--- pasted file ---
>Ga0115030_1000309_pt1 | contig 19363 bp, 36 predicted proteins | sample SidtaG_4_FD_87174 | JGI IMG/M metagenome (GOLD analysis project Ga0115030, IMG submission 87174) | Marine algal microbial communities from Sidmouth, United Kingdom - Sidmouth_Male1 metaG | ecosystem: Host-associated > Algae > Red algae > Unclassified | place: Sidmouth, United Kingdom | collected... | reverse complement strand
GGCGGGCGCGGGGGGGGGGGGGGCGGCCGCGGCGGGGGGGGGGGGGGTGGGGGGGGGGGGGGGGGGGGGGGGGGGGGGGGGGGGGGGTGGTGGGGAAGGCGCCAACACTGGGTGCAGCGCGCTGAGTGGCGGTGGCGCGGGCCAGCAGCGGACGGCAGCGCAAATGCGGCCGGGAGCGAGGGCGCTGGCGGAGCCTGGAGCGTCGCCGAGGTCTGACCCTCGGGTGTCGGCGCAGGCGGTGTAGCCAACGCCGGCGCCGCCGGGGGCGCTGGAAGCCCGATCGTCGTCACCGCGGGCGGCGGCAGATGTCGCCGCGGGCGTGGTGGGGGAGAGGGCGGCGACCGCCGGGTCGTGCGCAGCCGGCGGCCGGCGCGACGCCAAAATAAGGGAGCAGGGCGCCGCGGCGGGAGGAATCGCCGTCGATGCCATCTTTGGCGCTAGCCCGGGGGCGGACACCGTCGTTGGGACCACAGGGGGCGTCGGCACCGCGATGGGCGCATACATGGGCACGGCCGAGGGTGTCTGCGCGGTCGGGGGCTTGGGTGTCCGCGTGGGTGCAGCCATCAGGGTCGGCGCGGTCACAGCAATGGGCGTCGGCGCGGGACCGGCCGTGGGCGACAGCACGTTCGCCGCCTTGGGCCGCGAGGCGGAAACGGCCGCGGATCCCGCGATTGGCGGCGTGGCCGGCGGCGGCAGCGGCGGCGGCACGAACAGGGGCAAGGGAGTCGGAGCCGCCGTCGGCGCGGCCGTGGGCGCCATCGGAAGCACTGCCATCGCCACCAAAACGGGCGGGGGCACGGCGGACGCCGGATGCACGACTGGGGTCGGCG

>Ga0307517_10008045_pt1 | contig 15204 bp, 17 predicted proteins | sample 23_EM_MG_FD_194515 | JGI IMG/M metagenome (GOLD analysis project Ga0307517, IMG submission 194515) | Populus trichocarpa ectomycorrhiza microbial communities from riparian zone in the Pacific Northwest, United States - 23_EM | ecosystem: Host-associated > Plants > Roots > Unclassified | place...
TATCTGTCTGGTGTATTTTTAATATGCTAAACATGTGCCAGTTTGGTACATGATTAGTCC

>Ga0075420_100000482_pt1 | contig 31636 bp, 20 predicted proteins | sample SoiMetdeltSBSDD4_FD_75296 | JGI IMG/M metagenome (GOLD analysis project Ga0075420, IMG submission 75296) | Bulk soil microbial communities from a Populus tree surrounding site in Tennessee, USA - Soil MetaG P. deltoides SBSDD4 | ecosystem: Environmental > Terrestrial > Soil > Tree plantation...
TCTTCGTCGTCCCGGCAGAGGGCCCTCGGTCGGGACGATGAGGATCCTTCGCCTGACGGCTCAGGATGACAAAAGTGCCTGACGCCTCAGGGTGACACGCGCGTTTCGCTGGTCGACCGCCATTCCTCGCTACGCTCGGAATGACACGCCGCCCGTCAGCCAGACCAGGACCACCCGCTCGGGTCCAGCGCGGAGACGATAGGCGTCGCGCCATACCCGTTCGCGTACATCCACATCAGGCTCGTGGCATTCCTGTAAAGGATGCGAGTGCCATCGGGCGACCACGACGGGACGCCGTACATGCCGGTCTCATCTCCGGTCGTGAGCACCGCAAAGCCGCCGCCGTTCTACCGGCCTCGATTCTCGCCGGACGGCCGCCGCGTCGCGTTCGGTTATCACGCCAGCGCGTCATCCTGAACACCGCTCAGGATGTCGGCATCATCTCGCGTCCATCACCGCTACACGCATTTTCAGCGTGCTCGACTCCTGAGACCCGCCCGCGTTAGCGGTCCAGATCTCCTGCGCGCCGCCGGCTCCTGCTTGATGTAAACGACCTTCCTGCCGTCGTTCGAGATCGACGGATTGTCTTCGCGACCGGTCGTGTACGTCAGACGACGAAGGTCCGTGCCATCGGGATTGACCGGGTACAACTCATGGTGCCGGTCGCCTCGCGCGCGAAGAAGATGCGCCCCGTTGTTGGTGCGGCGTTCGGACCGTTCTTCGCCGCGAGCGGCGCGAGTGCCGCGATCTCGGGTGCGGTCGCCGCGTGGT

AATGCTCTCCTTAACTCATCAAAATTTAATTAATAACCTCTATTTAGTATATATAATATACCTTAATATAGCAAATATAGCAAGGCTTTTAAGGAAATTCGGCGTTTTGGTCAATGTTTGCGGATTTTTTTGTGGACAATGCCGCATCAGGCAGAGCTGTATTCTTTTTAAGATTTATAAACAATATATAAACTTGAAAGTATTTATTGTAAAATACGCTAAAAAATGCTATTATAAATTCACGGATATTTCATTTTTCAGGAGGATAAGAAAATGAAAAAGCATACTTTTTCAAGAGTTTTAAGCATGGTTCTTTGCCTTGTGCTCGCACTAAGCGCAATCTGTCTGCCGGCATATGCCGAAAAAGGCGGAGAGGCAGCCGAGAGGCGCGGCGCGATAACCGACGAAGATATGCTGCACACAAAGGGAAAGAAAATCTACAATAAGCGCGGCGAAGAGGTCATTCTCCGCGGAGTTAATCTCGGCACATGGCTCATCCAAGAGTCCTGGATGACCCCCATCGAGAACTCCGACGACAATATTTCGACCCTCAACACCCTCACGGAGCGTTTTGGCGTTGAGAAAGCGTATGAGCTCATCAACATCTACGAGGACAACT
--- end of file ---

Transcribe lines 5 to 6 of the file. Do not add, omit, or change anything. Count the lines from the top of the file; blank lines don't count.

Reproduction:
>Ga0075420_100000482_pt1 | contig 31636 bp, 20 predicted proteins | sample SoiMetdeltSBSDD4_FD_75296 | JGI IMG/M metagenome (GOLD analysis project Ga0075420, IMG submission 75296) | Bulk soil microbial communities from a Populus tree surrounding site in Tennessee, USA - Soil MetaG P. deltoides SBSDD4 | ecosystem: Environmental > Terrestrial > Soil > Tree plantation...
TCTTCGTCGTCCCGGCAGAGGGCCCTCGGTCGGGACGATGAGGATCCTTCGCCTGACGGCTCAGGATGACAAAAGTGCCTGACGCCTCAGGGTGACACGCGCGTTTCGCTGGTCGACCGCCATTCCTCGCTACGCTCGGAATGACACGCCGCCCGTCAGCCAGACCAGGACCACCCGCTCGGGTCCAGCGCGGAGACGATAGGCGTCGCGCCATACCCGTTCGCGTACATCCACATCAGGCTCGTGGCATTCCTGTAAAGGATGCGAGTGCCATCGGGCGACCACGACGGGACGCCGTACATGCCGGTCTCATCTCCGGTCGTGAGCACCGCAAAGCCGCCGCCGTTCTACCGGCCTCGATTCTCGCCGGACGGCCGCCGCGTCGCGTTCGGTTATCACGCCAGCGCGTCATCCTGAACACCGCTCAGGATGTCGGCATCATCTCGCGTCCATCACCGCTACACGCATTTTCAGCGTGCTCGACTCCTGAGACCCGCCCGCGTTAGCGGTCCAGATCTCCTGCGCGCCGCCGGCTCCTGCTTGATGTAAACGACCTTCCTGCCGTCGTTCGAGATCGACGGATTGTCTTCGCGACCGGTCGTGTACGTCAGACGACGAAGGTCCGTGCCATCGGGATTGACCGGGTACAACTCATGGTGCCGGTCGCCTCGCGCGCGAAGAAGATGCGCCCCGTTGTTGGTGCGGCGTTCGGACCGTTCTTCGCCGCGAGCGGCGCGAGTGCCGCGATCTCGGGTGCGGTCGCCGCGTGGT